Nikitin case: Yet another expert evaluation

Publish date: April 28, 1999

Written by: Igor Kudrik

Russian Security Police take three-and-a-half years to study three-and-a-half pages penned by Aleksandr Nikitin in a report detailing some of Russia's radioactive hazards

Russian Security Police (FSB) will summon an improbable fourth panel of experts for the dubious purpose of uncovering state secrets in two parts of a Bellona Northern Fleet report authored by Nikitin.

A review spanning more than three years has studied a subchapter detailing safety problems linked to third-generation nuclear installations and a chapter on accidents aboard nuclear submarines — three-and-a-half years to study three-and-a-half pages!

The expert group will consist of representatives of the 8th Directorate of Russian Defence Ministry HQ. The St. Petersburg City Court rejected the previous findings by the same experts in October 1998, ruling that they contained serious inconsistencies. The experts refused to properly evaluate the Report’s open sources, choosing to base their conclusions on secret and retroactive decrees in violation of the Russian Constitution.

The FSB-instructed panel-of-experts were not given specific legislative guidelines for conducting their evaluation, but encouraged to use secret and retroactive decrees to concoct a favorable outcome.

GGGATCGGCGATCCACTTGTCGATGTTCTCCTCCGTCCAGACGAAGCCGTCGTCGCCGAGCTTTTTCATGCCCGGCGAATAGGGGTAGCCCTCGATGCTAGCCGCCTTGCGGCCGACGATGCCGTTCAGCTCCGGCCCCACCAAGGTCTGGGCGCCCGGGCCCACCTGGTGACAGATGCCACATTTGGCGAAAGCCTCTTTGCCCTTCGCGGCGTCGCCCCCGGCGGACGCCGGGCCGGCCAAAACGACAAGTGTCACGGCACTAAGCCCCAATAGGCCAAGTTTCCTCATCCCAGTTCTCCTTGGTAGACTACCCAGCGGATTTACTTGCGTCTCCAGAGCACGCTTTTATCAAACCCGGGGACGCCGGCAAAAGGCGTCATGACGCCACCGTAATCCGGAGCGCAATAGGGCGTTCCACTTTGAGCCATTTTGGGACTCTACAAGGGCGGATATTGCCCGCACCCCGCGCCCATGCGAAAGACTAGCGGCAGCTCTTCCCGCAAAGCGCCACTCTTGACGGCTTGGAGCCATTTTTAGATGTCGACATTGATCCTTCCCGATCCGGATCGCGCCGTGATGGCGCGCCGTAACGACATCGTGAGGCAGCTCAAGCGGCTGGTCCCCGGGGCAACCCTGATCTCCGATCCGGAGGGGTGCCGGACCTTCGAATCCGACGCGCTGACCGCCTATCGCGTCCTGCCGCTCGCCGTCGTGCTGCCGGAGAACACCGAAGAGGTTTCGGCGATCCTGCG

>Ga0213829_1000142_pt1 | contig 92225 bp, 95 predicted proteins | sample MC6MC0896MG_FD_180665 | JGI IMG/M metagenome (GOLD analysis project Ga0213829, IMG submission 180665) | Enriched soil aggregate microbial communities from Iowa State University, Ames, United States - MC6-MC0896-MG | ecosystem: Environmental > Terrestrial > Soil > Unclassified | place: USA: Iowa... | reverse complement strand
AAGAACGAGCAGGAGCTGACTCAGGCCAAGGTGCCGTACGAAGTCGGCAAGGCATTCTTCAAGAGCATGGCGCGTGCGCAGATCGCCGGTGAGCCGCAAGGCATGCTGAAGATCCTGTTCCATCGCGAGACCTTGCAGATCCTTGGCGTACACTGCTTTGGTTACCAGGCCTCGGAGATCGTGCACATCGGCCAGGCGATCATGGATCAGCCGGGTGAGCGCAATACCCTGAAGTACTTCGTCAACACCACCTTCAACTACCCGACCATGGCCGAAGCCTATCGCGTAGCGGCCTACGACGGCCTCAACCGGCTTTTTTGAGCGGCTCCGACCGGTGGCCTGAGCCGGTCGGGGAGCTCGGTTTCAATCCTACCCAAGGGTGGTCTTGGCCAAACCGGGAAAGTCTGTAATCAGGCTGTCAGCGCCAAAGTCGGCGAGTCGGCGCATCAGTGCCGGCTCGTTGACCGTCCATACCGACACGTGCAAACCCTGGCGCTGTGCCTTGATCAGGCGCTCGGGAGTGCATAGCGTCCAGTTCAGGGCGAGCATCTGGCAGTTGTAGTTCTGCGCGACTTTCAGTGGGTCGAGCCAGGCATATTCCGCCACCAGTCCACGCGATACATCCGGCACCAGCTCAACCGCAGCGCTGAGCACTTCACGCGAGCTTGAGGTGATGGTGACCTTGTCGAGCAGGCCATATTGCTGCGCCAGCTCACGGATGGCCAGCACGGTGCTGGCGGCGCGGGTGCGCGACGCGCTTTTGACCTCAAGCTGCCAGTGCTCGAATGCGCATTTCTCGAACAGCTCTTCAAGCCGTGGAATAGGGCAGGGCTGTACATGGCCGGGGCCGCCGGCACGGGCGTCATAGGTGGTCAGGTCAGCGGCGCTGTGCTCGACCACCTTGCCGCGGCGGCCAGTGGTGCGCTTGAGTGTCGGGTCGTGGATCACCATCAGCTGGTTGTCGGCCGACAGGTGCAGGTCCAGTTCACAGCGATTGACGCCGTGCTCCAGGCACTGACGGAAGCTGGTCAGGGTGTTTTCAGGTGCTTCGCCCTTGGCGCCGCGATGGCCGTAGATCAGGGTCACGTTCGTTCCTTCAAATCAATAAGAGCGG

FSB investigator, Aleksandr Kolb, told Nikitin and his lawyer, Ivan Pavlov, that "there can be different interpretations of ‘a proper usage of laws.’"

"It’s reason to believe the experts will come up with the same conclusions as before," Jon Gauslaa, Bellona’s legal advisor, said. "This will lead the FSB to level a new indictment just as vague as the one the court rejected and still based on secret and retroactive decrees."

Gauslaa fears the current abuse of law will result in a situation where the case will be tossed back-and-forth between the FSB and court system for years.

Nikitin is accused of treason and divulging state secrets while co-authoring the Bellona report on radiation hazards in the Russian Northern Fleet. His case could have ended when the Supreme Court of the Russian Federation heard it in February. The court sent the case back to the security police for further investigation. On 11 March, the Prosecutor General’s Office granted the FSB three extra months to create a case against Nikitin.